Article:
by Susan Bordo
The book hasn’t even come out yet, but it is already being “reviewed” in the conservative press. A small sampling: Damon Linker, in the Week: “There is not a chance in the world that Clinton’s memoir will frankly examine and reflect on the true causes of her catastrophic defeat.” Matt Vespa, in Town Hall, predicts the book will be “an extended version of her alternative history in which Russia, the FBI, the media, the DNC, and Republicans all conspired to torpedo her presidential ambitions.” Stephen L. Miller, of Fox News, actually goes as far as to state unequivocally that the book “definitely won’t tell you what really happened.” The book’s title itself—What Happened—has been described as “ridiculous” by Bre Payton of The Federalist, implying that it’s pure hubris for Clinton to claim that knowledge; she then produces examples of the most vicious take-down tweets of the cover.
Describing a book without even having read it is a ploy familiar to those of us who teach, and I really don’t expect any better from the conservative press than a version of “Clinton CliffsNotes.” I was taken aback, however, when Chris Matthews of Hardball sneered at the press description that Clinton, in the book, would be describing the multiple “forces” that she had to contend with during the election. “Forces?” I remember him asking. His scrunched-up face signaled skepticism over the choice of such a volcanic image. Let’s not go too far here, implied Matthews (who in 2008 described Clinton as “witchy” and “a she-devil”), she wasn’t exactly an innocent Dorothy swept up by powerful winds.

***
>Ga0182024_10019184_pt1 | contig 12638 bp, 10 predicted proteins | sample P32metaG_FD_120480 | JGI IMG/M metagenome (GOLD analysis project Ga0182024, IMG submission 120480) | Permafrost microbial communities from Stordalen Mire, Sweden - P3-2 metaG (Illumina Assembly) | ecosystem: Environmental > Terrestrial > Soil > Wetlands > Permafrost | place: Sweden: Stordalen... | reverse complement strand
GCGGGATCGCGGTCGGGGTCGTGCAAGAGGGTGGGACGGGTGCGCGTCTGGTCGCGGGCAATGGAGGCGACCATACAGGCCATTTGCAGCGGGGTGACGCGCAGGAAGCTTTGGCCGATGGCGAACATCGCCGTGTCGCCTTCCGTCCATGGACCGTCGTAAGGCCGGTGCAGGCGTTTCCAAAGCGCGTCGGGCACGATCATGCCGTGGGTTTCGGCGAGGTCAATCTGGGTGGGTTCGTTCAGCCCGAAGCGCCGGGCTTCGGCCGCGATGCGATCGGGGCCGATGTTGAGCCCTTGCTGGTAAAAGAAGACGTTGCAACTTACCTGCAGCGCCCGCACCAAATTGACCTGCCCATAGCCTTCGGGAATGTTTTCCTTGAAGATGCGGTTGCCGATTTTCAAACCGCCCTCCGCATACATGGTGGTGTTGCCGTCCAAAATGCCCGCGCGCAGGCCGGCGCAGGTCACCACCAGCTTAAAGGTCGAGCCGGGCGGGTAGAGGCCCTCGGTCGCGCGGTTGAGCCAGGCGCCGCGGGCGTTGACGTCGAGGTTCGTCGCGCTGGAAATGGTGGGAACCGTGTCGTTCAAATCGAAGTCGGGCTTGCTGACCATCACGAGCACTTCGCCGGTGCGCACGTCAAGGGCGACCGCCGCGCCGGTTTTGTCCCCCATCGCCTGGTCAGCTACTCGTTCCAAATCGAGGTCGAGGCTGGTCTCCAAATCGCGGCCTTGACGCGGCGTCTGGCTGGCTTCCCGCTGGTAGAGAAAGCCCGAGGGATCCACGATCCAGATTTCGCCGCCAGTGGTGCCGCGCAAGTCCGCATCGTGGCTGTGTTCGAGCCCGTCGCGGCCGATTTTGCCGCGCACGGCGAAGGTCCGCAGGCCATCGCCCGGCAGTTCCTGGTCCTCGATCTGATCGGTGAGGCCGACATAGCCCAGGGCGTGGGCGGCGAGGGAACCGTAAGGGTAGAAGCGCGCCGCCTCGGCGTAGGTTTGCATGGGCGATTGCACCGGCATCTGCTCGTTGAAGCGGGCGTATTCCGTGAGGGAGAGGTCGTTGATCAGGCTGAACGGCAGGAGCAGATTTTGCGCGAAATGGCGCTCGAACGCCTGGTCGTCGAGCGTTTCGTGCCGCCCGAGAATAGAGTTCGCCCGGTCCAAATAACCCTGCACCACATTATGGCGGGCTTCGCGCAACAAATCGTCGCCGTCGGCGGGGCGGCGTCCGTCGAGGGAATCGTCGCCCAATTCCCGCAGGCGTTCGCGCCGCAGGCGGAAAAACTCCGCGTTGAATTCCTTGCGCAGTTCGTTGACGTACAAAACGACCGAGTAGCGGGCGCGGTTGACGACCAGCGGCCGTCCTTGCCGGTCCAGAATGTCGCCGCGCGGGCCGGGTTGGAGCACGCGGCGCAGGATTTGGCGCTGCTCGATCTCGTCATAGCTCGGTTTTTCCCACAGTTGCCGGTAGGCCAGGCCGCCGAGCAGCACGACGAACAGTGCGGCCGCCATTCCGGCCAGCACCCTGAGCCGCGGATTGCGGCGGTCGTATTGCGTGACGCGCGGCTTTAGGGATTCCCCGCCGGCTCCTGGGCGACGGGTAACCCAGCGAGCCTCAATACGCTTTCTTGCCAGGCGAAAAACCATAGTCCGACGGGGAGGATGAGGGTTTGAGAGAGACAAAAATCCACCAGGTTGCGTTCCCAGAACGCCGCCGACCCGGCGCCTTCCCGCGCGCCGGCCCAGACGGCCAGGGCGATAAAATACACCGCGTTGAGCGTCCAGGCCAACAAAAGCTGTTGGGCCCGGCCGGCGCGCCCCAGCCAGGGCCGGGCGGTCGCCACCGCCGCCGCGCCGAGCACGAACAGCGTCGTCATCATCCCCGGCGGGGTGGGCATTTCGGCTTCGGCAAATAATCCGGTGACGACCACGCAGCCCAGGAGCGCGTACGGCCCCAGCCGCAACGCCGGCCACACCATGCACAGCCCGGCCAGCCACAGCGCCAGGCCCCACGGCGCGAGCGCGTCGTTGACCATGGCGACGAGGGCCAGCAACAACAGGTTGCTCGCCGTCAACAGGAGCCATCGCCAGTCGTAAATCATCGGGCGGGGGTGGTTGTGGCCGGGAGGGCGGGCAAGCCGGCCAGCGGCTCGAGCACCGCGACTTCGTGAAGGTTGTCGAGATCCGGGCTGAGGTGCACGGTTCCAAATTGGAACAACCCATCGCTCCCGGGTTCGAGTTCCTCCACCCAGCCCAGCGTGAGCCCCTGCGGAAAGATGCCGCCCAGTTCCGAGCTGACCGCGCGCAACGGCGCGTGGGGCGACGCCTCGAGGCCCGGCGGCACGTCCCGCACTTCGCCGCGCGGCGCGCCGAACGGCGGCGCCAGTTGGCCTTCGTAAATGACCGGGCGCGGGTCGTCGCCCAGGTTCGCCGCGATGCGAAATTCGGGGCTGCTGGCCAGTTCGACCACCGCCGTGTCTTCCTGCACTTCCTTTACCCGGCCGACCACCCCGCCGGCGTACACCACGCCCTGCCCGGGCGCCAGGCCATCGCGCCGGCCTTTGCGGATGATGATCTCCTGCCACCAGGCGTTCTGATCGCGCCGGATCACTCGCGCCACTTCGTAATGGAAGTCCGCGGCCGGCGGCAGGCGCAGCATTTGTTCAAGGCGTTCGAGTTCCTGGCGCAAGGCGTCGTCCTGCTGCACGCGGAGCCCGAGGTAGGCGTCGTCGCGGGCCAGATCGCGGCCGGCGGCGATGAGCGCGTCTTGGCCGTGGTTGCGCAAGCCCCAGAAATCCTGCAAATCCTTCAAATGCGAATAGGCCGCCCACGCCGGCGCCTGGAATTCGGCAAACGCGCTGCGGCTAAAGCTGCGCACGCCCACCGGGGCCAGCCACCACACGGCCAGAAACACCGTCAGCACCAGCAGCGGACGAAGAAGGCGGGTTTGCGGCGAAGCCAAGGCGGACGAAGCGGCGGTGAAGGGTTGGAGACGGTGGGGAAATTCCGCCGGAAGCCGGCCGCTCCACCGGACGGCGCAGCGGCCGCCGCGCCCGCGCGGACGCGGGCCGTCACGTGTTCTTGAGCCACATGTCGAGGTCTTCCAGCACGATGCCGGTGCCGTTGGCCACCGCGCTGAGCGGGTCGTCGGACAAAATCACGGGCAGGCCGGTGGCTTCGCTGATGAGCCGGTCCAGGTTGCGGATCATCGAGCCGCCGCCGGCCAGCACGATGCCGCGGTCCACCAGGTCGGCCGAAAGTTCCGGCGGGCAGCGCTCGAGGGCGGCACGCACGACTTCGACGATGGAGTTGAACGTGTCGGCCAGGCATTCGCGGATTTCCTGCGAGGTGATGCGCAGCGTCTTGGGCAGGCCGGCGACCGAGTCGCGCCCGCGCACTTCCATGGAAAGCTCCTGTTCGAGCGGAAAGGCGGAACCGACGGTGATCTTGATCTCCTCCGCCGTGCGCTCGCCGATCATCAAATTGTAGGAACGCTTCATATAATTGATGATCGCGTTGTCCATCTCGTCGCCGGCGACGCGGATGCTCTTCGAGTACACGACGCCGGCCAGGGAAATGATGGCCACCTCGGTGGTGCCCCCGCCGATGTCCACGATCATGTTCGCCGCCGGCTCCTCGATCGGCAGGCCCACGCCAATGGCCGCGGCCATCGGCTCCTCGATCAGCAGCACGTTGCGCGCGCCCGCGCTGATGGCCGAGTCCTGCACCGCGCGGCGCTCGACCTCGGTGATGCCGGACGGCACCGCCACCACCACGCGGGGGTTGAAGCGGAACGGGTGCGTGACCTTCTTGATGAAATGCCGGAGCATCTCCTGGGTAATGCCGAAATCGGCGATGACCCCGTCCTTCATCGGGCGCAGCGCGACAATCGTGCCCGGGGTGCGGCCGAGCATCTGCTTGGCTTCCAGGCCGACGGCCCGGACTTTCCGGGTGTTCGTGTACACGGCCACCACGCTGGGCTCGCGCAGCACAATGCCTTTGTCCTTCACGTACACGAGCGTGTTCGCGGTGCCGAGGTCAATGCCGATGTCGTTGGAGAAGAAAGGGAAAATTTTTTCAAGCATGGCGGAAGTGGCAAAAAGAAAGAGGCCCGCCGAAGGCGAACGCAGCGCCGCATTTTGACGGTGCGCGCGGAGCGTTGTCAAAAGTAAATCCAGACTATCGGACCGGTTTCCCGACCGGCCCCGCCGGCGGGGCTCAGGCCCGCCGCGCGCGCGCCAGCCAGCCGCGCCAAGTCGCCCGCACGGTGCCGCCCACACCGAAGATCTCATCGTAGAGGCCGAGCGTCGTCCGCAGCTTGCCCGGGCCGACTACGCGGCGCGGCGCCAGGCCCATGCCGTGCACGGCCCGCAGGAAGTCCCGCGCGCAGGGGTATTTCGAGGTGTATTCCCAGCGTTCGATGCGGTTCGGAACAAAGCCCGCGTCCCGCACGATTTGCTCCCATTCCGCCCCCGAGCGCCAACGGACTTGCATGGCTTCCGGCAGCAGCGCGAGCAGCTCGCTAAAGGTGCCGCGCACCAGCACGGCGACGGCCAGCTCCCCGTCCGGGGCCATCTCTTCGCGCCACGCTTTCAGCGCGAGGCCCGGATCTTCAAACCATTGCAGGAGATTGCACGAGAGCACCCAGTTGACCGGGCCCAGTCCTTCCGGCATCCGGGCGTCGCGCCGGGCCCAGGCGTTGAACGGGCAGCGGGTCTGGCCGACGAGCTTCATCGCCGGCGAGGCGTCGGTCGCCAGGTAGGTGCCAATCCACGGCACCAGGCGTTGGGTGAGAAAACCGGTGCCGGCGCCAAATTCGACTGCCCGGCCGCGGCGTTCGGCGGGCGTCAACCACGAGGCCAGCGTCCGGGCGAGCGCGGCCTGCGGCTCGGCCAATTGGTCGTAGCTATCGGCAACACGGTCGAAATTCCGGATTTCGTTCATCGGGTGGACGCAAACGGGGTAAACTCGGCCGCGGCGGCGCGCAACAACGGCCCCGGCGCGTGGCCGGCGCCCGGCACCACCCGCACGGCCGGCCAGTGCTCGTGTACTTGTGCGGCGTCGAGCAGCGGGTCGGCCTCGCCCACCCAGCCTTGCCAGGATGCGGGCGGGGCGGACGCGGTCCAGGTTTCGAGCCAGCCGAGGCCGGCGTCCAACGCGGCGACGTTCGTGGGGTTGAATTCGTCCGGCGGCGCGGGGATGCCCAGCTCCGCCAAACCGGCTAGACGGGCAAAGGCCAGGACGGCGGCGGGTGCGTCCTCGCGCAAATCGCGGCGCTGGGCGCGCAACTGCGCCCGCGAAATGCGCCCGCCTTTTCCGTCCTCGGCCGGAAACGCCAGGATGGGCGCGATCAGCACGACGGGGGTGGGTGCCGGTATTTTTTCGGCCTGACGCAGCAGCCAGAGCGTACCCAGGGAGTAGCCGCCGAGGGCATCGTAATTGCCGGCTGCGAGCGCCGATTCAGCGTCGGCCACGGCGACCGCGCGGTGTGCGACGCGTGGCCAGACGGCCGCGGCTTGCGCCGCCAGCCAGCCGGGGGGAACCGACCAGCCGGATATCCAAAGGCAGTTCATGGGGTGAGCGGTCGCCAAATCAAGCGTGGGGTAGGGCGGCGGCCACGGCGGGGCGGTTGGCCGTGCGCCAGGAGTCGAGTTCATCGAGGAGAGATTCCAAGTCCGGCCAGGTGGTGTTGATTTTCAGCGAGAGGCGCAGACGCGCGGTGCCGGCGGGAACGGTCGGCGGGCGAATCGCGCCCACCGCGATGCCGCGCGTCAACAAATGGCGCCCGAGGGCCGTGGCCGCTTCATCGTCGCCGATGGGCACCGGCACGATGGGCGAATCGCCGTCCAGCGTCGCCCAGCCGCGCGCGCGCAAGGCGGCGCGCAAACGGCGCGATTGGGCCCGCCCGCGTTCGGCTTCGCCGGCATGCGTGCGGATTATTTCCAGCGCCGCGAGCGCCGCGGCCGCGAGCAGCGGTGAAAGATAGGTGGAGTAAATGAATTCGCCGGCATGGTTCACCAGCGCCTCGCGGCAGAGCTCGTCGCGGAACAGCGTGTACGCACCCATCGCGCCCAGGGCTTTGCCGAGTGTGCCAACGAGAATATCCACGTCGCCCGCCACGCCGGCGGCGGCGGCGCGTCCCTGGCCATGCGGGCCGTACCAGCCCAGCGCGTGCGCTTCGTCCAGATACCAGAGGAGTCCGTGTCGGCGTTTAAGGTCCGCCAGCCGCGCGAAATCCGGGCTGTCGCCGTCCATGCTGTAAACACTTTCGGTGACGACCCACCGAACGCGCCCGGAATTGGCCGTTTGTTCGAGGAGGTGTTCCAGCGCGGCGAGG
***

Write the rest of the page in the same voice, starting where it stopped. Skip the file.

On the other hand, since the 2008 election I have been part of a large, tight network of Hillary supporters who have remained close-knit for almost 10 years and counting. I do not recall any candidate retaining such an active, passionate support base after losing a nomination.
We were ready when, in April 2015, Hillary said, "Go!" We had never left training camp after 2008. We had kept up with her, followed her through the State Department, her speaking tours, and her book signings. We were ready for Hillary.
Testament to the campaign Hillary ran in which we all participated was the enormous popular vote she won. When you outdo your opponent by nearly three million votes, you can hardly be called a loser. Obviously other forces were at work to bring you down.
That is Hillary's story to tell. Her team looks forward to her book tour and to reading what she has to say about her historical run in her own words.